While the amendment to give alders health care and pensions failed, the city sponsored trips for alders will be discussed this February by the city’s Ethics Board.

SSFC, CSF, GSSF, ASM and other various acronyms

Student Services Finance Committee Chair Matt Manes has never been shy about his complaints that Student Council could be more productive with their time, nor has he ever backed away from championing unpopular campaigns and initiatives on campus.

Enter Campus Services Fund, Manes’ new plan to ensure essential campus services will always be funded, even if the group providing them does not receive GSSF funding.

Current GSSF groups jumped on the announcement, worried the CSF might take money away from worthy groups.

The CSF passed through SSFC only a week after it was introduced, though many committee members as well as those present for public comment still had concerns with both the plan itself and specific details included.

GSSF groups claimed Manes was too quick to pass the fund through, citing the lack of public meetings and press the fund had gotten. As a side note, I’d like to assure you the Herald published an article about the fund before it had even been introduced, and our news reporters continued to cover every ASM meeting it was discussed at.

At Student Council earlier this month a fairly split level of public comment as well as swift nature of the plan’s movement through ASM’s process made the council decide to refer it to Rules Committee, which will begin debating next semester.

While the plan’s future is unclear, one thing is for sure: Manes and the GSSF groups are not done sorting out the specifics of the CSF. This could get messy.

‘Sexting’ DA Ken Kratz

Ah, the early stages of courtship. The Facebook wall posts, the expanded primping time and of course the suggestive text messages.

When Calumet County District Attorney Ken Kratz met a young lady — a domestic assault victim we was supposed to be helping file a case against her abusive ex – who caught his eye, his textual pursuit turned into sexual harassment.

His text messages took a turn from suggestive to salacious and Stephanie Van Groll did what most women would – she filed a lawsuit.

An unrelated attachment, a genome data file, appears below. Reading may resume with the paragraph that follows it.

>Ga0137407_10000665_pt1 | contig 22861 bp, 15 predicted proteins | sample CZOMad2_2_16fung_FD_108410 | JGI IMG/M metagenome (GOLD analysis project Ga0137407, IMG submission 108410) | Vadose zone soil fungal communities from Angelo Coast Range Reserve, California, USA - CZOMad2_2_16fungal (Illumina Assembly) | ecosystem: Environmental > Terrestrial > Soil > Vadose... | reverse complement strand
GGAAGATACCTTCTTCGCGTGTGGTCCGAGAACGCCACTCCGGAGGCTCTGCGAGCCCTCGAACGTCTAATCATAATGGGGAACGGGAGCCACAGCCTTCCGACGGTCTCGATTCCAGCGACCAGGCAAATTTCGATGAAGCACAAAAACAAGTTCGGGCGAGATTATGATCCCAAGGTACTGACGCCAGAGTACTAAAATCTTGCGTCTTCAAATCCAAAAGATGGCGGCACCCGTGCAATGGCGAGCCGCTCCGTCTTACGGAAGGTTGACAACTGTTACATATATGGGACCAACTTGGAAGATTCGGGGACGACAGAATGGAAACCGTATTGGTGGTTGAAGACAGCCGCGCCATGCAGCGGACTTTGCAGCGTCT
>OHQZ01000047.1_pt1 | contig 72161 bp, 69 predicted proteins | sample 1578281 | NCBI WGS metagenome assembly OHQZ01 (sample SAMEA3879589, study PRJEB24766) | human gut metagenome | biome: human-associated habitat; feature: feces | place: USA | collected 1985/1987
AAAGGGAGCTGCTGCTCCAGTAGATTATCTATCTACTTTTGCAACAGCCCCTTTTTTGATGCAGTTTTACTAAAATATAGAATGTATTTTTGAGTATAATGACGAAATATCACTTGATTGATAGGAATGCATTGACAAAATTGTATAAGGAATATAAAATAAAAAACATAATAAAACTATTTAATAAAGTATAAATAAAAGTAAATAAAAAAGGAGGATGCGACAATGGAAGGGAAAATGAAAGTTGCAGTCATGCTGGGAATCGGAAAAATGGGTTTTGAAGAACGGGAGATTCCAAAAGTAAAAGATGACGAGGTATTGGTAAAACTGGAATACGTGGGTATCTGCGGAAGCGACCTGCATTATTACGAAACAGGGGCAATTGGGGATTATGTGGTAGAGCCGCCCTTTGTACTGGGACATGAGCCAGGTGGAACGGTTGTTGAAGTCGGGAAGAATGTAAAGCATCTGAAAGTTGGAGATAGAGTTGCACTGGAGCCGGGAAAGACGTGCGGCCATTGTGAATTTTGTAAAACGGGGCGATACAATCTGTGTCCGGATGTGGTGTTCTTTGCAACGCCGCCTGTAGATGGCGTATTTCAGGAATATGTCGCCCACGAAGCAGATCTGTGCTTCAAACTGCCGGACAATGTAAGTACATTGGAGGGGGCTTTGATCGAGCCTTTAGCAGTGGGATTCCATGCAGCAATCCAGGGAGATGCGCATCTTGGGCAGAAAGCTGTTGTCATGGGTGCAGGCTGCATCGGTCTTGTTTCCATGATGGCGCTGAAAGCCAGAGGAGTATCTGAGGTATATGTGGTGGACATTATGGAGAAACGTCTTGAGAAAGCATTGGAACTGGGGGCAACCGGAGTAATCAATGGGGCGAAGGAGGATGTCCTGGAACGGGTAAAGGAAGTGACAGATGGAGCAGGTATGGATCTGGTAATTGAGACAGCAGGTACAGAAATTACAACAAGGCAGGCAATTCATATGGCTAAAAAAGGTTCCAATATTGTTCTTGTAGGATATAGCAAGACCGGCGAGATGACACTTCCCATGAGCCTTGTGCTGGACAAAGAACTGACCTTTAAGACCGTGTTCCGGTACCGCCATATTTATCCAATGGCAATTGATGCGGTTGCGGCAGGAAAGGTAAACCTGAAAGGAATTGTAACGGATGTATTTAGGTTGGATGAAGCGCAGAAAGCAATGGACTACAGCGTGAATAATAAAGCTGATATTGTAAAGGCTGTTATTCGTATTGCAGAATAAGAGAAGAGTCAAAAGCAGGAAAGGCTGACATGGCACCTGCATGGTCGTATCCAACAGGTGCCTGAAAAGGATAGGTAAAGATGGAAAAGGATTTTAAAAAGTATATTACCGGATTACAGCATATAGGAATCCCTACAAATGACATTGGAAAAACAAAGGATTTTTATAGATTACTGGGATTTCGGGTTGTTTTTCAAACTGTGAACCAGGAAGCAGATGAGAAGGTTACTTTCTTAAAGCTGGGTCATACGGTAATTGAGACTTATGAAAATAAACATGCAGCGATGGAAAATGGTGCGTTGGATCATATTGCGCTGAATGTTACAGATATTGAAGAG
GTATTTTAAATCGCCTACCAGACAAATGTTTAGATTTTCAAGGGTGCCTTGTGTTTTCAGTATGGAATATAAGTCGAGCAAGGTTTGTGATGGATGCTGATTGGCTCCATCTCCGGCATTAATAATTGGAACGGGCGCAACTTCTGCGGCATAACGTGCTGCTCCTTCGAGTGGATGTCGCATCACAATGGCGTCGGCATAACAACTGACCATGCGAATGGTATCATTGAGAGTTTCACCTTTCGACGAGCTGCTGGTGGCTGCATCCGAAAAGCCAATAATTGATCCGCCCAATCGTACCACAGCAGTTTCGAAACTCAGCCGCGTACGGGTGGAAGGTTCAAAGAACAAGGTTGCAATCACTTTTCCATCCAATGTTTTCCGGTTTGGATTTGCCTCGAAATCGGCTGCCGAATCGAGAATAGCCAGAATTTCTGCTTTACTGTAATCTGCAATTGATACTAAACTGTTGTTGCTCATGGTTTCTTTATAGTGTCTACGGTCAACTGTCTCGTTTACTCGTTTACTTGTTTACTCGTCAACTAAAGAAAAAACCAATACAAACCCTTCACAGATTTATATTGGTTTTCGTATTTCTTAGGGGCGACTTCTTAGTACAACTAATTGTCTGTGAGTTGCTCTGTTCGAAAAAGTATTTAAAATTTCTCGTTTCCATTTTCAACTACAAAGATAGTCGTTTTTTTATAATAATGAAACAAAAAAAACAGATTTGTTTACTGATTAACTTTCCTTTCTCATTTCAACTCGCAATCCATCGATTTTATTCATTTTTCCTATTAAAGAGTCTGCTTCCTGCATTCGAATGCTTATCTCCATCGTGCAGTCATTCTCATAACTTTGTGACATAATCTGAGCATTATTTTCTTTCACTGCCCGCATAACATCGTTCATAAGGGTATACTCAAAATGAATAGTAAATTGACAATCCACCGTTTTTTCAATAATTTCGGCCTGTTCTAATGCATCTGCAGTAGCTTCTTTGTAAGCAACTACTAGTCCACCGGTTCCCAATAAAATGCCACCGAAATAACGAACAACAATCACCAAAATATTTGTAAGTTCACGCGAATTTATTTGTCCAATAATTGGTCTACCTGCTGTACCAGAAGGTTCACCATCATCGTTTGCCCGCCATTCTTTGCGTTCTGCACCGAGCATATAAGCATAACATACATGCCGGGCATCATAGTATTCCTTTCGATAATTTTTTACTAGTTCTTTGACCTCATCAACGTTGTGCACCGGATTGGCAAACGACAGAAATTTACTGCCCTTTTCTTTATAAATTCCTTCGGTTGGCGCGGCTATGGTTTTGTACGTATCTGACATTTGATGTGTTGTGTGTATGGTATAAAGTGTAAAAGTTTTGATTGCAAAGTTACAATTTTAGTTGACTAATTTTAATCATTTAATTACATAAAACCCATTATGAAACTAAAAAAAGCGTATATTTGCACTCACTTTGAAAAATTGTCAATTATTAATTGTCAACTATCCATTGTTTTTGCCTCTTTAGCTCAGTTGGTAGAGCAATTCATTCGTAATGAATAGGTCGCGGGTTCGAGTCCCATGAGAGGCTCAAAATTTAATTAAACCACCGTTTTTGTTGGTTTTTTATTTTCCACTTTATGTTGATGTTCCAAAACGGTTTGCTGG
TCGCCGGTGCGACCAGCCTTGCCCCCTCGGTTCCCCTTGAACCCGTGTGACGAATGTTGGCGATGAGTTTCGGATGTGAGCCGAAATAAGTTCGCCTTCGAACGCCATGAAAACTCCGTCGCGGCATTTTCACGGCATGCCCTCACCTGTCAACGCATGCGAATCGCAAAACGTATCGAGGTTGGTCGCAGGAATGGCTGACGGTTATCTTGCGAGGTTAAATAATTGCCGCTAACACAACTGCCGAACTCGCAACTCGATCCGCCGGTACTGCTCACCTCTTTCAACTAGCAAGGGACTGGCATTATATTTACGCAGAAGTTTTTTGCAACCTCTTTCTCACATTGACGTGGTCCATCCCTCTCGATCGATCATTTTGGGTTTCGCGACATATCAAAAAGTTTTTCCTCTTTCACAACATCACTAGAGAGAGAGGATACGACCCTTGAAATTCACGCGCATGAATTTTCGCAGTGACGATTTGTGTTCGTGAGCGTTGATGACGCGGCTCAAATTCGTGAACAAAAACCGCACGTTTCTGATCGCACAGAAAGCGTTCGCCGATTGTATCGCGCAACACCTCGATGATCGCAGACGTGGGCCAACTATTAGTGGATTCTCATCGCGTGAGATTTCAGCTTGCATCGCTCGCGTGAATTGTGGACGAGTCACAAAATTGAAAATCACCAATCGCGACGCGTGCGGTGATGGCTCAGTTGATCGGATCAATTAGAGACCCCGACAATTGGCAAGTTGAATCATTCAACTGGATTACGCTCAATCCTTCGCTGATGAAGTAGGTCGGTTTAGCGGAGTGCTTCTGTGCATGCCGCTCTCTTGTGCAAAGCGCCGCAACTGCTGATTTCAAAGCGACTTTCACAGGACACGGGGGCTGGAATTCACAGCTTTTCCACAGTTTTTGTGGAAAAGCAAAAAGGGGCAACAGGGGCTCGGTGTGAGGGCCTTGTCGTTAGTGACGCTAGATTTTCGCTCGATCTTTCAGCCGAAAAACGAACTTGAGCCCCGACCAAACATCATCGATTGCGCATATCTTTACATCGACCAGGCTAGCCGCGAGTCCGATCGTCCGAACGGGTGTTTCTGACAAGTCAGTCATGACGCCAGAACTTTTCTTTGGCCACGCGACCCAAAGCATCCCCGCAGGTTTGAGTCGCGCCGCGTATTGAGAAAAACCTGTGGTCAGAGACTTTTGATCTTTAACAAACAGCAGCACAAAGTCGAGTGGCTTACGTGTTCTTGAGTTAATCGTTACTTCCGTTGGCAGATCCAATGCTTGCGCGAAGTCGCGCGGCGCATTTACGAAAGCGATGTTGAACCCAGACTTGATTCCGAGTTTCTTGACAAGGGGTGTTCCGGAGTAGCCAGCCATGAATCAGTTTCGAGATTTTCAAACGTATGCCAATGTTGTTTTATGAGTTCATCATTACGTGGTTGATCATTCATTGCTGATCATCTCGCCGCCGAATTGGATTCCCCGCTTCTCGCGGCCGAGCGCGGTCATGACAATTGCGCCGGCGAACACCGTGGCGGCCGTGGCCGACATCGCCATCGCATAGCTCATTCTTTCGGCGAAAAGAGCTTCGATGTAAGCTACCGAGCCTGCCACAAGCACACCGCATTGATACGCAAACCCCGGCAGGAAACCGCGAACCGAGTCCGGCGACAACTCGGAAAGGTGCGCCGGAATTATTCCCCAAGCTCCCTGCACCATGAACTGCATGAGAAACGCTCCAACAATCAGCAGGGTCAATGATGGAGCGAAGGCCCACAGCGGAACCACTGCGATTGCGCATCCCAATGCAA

In the next few days and weeks, we at The Herald crowded around blurry printouts of the text messages in which Kratz told Van Groll he was “the prize” and called her a “tall, young, hot nymph,” with wide eyes and mouths agape.

As if one case had not been bad enough, soon other women soon came forward, claiming they had also been on the receiving end of unwanted innuendo from Kratz.

While Kratz initially maintained he hoped to repair his career and reputation, after it became clear Doyle would call for his resignation he stepped down from his position as DA and faded from the public eye.

There’s a lesson here, though, for all engaging in courtship: When you’re sending upwards of 10 creepy texts a day, it’s time to scale it back a notch. Or 12. Or just give up on this potential mate, because you’ve probably dug yourself in too deep already.

‘College Life’ star and his $86K party

While campus news was dominated this semester by Chancellor Biddy Martin’s Badger Partnership, a visit from President Barack Obama and recent reports of major hacking into UW’s computer systems, the lighter side was no less interesting.

Which brings us to character number five, UW junior Kevin Tracy.

Tracy gained notoriety two years ago with an appearance on MTV’s College Life, but was again thrust into the spotlight after a party hosted by him and his roommates was broken up by Madison Police Department, garnering a whopping $86,000 in fines between the three men.

MPD Sgt. Tony Fiore told the Herald the fine was so high because the amount of people packed into the house created a safety hazard, and when police arrived to break it up the roommates encouraged attendees, both under and over 21, to keep on partying.

Tracy later spoke at a “know your rights” event on campus, saying he was confused about why his party was worse than any other broken up by MPD.

Ald. Mike Verveer, District 4 told the Herald it was likely the case would be settled out of court, resulting in significantly lower fines for Tracy and his roommates, adding it was likely the fines were so high to make an example of the three men, something even Verveer found somewhat unfair.

Leave a Comment
Donate to The Badger Herald

Your donation will support the student journalists of University of Wisconsin-Madison. Your contribution will allow us to purchase equipment and cover our annual website hosting costs.

More to Discover
Donate to The Badger Herald

Comments (0)

All The Badger Herald Picks Reader Picks Sort: Newest

Your email address will not be published. Required fields are marked *